COP 17: What do the failures of the UN climate regime mean for climate action?

Alice Harrison, Communications Coordinator for TI’s Climate Governance Integrity Programme, reports from South Africa as the 2011 climate conference reaches its conclusion.

As the sun rose on South Africa yesterday a burst of applause sounded from Durban’s conference hall as UN negotiators commended themselves for reaching an “historic agreement” on climate change.

“We have worked together to save tomorrow today,” declared the COP 17 President, Maite Nkoana-Mashabane, as she stopped the clock on a final all-night round of deliberations.

Yet beyond the confines of this diplomatic circle a very different narrative was taking shape.

Christian Aid berated, “a profoundly distressing outcome” that amounted to a “betrayal of people across the world.” Greenpeace referred to, “nothing more than a voluntary deal that’s put off for a decade.”

This deal – the Durban platform- disappoints on two major counts. It doesn’t oblige wealthy countries to amounts or timelines for delivering climate aid to developing nations. And it lacks the level of commitment needed to halt global warming.

Negotiations on legally-binding emissions cuts will continue until the end of 2015, and any treaty would not come into force before 2020.

The window to keeping temperature rise to below two degrees Celsius is thus closed – heralding a future of climate extremes, food scarcity and mass displacement.

An historic agreement? The measure of success of the UN climate process seems to have become preservation not of the environment, but of the process itself.

At TI it is our mandate to help prevent ‘the abuse of entrusted power for private gain’. Consecutive climate conferences have raised serious questions over the true interests that delegates are defending at the negotiating table, versus those which find no representation.

Political will appears to be repeatedly compromised by short-sighted domestic agendas and pending elections, and the influence peddling of carbon traders and corporate lobbyists rumbles away beneath the veneer of diplomacy. This power is not entrusted, it has been taken.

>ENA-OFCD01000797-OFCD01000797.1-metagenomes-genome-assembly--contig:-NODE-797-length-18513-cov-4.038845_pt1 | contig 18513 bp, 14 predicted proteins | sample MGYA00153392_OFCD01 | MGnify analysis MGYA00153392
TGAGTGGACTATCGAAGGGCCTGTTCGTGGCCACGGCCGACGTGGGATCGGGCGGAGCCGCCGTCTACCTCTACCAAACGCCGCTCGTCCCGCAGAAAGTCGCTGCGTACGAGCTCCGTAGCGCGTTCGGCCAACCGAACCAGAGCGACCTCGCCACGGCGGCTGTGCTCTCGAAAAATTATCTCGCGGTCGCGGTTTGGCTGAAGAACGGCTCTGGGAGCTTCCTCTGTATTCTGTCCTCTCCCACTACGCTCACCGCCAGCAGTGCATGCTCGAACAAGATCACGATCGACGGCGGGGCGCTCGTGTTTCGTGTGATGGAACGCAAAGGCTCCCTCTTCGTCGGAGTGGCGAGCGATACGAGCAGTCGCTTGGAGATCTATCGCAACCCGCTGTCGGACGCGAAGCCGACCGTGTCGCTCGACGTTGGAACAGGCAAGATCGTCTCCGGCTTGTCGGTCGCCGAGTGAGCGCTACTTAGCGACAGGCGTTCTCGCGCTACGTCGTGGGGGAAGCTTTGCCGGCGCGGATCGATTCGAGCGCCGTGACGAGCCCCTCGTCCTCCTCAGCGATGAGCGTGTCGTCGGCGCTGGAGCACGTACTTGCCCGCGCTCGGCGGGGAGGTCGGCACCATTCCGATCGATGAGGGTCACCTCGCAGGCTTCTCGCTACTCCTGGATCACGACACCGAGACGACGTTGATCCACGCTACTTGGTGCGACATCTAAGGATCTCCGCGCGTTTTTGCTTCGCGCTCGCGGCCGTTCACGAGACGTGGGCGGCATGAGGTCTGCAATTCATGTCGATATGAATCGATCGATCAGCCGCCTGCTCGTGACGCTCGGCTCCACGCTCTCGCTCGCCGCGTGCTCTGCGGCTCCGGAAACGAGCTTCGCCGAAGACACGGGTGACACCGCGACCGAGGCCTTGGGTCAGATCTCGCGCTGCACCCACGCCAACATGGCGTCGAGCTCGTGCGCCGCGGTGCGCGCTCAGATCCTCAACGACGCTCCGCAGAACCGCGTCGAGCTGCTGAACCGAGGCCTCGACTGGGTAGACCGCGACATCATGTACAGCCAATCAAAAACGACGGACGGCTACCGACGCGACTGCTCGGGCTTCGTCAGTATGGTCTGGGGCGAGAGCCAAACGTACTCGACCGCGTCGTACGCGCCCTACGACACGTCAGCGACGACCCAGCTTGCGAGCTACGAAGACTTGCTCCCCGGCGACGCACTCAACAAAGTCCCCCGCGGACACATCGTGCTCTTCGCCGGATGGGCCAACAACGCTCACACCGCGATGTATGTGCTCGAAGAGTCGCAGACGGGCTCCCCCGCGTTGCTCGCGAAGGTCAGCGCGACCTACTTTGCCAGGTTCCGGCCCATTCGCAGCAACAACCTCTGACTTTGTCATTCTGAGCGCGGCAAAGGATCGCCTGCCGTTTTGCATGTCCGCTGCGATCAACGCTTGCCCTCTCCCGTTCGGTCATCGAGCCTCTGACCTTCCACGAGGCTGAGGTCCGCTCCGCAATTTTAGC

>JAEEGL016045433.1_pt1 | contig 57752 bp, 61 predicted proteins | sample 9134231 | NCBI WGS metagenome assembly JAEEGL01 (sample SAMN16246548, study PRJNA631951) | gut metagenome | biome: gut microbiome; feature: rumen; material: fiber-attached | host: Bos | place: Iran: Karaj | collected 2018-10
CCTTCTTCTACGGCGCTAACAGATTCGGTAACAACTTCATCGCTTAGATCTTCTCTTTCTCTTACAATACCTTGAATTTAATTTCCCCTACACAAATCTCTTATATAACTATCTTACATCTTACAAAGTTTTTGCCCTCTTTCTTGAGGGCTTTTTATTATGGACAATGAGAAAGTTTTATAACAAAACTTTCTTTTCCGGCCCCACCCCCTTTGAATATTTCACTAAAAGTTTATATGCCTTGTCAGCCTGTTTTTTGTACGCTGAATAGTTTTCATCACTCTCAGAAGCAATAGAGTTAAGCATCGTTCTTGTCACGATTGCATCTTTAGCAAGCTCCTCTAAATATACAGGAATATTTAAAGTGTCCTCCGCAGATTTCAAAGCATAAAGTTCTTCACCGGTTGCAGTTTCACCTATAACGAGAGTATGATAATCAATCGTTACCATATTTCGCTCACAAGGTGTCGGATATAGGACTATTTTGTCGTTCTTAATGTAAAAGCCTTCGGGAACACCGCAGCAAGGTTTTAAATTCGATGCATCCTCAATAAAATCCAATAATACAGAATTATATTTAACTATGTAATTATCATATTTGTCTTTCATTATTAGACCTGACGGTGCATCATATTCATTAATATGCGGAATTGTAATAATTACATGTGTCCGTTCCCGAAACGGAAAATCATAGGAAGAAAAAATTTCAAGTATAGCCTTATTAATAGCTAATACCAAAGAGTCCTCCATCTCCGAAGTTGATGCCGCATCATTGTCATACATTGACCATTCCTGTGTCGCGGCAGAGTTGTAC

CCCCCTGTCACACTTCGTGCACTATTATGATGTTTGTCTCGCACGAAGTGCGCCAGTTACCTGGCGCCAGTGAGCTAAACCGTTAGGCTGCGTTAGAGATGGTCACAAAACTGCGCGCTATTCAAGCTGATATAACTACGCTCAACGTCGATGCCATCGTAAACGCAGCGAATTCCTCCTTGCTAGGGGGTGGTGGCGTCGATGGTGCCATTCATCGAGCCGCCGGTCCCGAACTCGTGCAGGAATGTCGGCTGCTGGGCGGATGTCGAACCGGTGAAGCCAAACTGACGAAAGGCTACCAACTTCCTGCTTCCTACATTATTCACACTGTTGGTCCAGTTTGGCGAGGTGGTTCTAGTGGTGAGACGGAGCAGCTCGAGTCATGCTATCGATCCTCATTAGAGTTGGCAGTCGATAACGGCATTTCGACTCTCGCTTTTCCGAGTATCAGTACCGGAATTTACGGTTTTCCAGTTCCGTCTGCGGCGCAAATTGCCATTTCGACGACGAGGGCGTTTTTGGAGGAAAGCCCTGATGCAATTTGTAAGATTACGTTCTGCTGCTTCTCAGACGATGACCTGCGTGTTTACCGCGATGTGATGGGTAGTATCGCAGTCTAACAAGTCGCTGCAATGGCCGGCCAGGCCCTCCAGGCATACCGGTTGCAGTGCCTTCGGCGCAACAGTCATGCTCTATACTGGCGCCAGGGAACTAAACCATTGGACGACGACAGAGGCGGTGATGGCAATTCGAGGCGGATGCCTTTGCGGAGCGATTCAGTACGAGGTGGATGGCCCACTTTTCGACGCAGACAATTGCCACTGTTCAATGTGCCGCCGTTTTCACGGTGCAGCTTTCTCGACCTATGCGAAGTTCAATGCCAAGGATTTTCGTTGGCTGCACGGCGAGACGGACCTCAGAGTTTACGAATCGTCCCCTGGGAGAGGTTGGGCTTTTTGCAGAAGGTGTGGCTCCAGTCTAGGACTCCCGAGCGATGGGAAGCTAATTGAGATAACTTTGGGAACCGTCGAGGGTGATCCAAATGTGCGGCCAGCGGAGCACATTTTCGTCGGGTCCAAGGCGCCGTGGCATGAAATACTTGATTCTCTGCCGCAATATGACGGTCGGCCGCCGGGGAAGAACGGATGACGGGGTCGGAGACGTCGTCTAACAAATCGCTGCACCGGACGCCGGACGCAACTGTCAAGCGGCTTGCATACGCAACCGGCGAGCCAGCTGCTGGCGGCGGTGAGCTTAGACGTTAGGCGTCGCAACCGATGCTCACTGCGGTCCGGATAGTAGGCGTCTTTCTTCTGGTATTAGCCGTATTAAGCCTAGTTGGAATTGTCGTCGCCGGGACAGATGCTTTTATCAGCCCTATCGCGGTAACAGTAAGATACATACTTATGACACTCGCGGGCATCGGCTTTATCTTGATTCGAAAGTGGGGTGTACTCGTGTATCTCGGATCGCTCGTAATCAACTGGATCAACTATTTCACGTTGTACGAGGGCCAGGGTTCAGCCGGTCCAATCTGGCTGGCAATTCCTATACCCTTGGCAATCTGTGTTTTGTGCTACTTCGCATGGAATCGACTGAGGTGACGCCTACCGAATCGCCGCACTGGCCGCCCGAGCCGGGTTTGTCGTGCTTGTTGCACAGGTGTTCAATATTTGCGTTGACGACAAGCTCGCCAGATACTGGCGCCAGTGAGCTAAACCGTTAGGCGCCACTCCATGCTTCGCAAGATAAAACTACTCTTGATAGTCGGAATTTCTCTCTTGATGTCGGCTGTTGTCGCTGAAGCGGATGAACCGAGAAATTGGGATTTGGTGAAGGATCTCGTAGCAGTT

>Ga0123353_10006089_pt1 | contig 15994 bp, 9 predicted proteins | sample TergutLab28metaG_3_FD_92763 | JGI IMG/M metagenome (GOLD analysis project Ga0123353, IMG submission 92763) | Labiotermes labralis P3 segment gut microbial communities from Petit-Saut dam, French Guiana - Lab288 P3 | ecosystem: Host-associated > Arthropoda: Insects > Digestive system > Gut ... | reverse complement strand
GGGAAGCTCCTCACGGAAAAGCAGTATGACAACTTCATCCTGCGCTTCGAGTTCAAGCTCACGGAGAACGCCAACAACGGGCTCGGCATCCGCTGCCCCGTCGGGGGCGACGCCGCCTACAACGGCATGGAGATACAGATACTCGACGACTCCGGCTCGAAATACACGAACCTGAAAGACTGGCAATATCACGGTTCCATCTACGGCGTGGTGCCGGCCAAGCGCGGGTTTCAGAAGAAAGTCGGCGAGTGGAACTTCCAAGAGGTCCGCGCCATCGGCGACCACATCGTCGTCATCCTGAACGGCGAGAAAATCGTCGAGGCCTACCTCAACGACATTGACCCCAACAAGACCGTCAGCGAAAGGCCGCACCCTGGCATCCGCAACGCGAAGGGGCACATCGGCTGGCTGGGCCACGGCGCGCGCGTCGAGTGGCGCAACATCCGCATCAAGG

Honesty, integrity and resolve are urgently needed to prevent the UN process from failing not itself but the planet and its population.

The other face of the climate regime

So what happens when politics fails? Enter business.

Underneath this media-hyped, meta-level of international negotiations, climate action is progressing. But driven not so much by governments as by corporations.

A recent report shows that of the US $97 billion in climate finance that has been invested in advancing low-carbon, climate resilient development, US $72 billion came from the private sector.

The reality is that governments cannot go this alone. Taxpayer contributions simply aren’t enough to fund the transition to a green economy, or the major infrastructural projects needed to adapt to the barrage of floods, droughts and storms that awaits us.

This could signal a paradigm shift in public-private investment.

That shift, if fashioned right, could be very positive. After all, businesses tend to trump governments when it comes to effective spending. They also have bountiful recourse to technical know-how, capacity and innovation.

But ensuring that climate finance benefits not companies but the people who really need it will require major changes to the way that business does business.

Oxfam’s exposure of the bloody evictions of Ugandan communities by corporate developers is a harbinger of the potential damage wrought by unfettered corporate interests. A new report from Peru shows how investors are forcing illiterate indigenous communities to sign their land away to carbon offsetting schemes.

Such crimes can and will occur unless governments reign in the private sector and close gaping loopholes in corporate transparency and oversight across sectors, borders and institutional boundaries.

Companies, like governments, must be held to account for their spending and actions, and should suffer stiff penalties for wrongdoing. Only then will climate finance contribute to development that is truly fair, equitable and sustainable.

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